LAURIE: Thirty-something Frankie Goldberg, a less-than-successful Hollywood stand-up comic, is scared back home to her mother’s Woodstock B&B following a natural disaster. But after being away so long, “home”, with her bossy older sister at the helm, is not especially welcoming. Frankie is faced with two choices: run back to LA and start over (she’s very good at running away) or stay and take on the family responsibilities she’s been shirking. Learning that her high school crush has also returned makes the decision harder…and more interesting.

STEPH: How did the story find a home on 4RV?

LAURIE: I had almost given up on these poor characters! First a back injury and then starting a small business derailed me from marketing Frankie’s story. Then a friend told me about the Muse Online Writers Conference. 4RV was accepting pitches, and something told me to sign up. Publisher Vivian Zabel agreed to take me on. She and 4RV’s wonderful editors worked with me to refine and strengthen the story.

STEPH: How long did it take to write?

LAURIE: All told, the first draft took about a year to complete, then, two more years to edit. I was in the midst of the first draft when 9/11 struck. The tragedy hit me very deeply; I live a couple hours north of Manhattan and knew and worked with people who’d suffer losses. I wanted to keep writing, but for a while I couldn’t reconcile working on a comedy at such a tragic time. Then, I needed the healing and relief that comedy brings me, so I turned to my writing for solace.

STEPH: What do you want readers to take home with them after reading the book?

LAURIE: Overall, I want to entertain and make people laugh, because that’s so important, especially now. But I also want to leave readers with a sense that no matter how bad your situation, or how many years you’ve let go by, if you’re willing to trust and love, you can get a second chance.

STEPH: Did you have to do a lot of research for it?

LAURIE: Not really. I researched a bit about Alzheimer’s and Stroke, learned a bit of Yiddish from my mother and Mother Google, and imagined the rest.

STEPH: What was the inspiration for the story?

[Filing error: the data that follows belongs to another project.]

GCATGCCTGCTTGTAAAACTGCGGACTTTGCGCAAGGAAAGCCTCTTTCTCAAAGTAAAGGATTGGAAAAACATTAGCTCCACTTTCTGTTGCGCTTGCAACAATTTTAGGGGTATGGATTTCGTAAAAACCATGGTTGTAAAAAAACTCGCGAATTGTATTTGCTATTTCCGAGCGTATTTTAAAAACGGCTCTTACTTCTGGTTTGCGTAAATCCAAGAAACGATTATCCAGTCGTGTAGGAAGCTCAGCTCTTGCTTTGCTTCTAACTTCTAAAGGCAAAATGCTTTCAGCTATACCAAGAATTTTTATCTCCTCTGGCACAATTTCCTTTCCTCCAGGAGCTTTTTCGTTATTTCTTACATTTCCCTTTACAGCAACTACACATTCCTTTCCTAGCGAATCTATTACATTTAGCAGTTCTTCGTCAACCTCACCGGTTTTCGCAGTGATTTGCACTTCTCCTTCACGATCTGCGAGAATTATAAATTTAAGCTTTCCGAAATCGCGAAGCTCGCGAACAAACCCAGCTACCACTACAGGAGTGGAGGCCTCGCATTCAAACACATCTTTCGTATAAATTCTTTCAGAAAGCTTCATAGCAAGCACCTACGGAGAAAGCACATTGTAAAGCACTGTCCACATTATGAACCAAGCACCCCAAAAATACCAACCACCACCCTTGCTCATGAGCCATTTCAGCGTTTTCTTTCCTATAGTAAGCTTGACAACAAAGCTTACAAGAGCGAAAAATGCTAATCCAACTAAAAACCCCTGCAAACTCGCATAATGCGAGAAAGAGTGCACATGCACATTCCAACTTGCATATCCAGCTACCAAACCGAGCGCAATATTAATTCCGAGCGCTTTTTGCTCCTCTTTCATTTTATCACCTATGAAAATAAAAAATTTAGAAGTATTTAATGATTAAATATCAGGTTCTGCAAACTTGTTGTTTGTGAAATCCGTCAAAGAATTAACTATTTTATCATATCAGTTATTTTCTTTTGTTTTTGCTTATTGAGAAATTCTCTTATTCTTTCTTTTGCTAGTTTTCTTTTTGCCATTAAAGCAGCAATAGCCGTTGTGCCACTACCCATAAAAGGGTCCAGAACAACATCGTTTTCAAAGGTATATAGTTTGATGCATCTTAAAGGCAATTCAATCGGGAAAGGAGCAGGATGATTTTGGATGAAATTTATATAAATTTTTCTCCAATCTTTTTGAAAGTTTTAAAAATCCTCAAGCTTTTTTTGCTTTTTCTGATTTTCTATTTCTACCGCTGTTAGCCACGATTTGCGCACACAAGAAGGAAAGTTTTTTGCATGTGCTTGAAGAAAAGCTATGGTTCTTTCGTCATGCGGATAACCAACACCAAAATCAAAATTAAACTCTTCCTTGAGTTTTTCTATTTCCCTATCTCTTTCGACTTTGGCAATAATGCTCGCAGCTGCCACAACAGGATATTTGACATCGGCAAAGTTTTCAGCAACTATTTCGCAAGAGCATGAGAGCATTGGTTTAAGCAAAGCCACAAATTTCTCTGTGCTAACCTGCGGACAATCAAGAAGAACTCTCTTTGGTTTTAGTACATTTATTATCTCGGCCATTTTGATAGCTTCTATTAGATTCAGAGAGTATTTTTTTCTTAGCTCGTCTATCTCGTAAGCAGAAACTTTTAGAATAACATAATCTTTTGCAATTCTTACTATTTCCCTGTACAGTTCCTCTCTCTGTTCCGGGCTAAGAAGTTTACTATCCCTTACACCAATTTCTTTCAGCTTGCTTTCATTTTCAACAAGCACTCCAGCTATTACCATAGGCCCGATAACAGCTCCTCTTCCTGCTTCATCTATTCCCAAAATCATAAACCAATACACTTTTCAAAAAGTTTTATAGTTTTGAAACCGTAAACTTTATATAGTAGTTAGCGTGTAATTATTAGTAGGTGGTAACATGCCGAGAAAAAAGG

LAURIE: I was stuck in traffic in the middle of Woodstock, going back to work after lunch, when this character in my head started talking to me. It was Frankie. She was doing a bit about how bizarre and annoying Woodstock and her sister had gotten since she left home. I couldn’t wait to get back to my desk to take notes.

STEPH: What's your writing space like?

LAURIE: I write in a spare bedroom that I painted pink. I’m quirky about how I keep my space. The mess can pile up…empty coffee mugs, pens, drafts to edit…but as long as it’s clean in my direct line of sight, not even anything on the walls, I’m good. Also, the previous owners had several children, so the bedrooms were decorated in early My Little Pony. Mine came with glow-in-the-dark plastic stars cemented to the ceiling, and I left them there. Occasionally, a star will fall. I think that’s kind of cool. I make a wish.

STEPH: What's your favorite summer fruit?

LAURIE: Sour cherries! I buy them at the farmers market and eat them straight from the bag. They’ve never lasted long enough for me to make pie.

STEPH: Tell us about the state you live in?

LAURIE: Denial? It’s lovely this time of year… No, seriously. I live in New York’s Hudson Valley, about halfway between Albany and Manhattan. I love it. I was born in this area, went away for college and for about five years after that, but then returned. The mountains, the river, the autumns, the apples…it’s amazing. I feel grateful to live in such a beautiful part of the world.

STEPH: Where can we find The Joke's on Me at on the Web?

LAURIE: You can buy directly from 4RV’s web site or from,, and the usual culprits.

Wednesday, July 13, 2011

News From The Publishing World - 13 JUL 2011

Here are some interesting clips from around the horn in the world of publishing:

It's a good day to be a writer, from Forbes, DTD 6 JUN 2011.

Book Expo, the publishing industry's annual convention was recently held in NY and one of the things to come out of it was that that with digital writing and publishing coupled with social networking has indeed revolutionized the book business, giving authors more say-so.

Publishers, more traditional one, have been slow to get on the bandwagon. Most books they release release lose 80-90 percent. They don't even earn their advances. Many have come to realize that the old marketing methods don't work. Social networking is where it's at.

The Old:
$50K ad spot in the NY Times.
20+ city booktour w/1st class in airplanes, limos & hotel suites.
Appearance on TV shows.

The New:
Word to mouth generates the buzz. If an author can you use social media to connect to readers, they generate buzz. Blogging, websites, Facebook, Tweeter, You Tube and social networking are (free) and have a better chance of reaching those readers who might be interested in the work, whether it’s an ambitious literary novel or genre romance, sci-fi and mystery, paranormal or super-wholesome faith-based inspirational stories. And the author can work from home in their PJs if they want!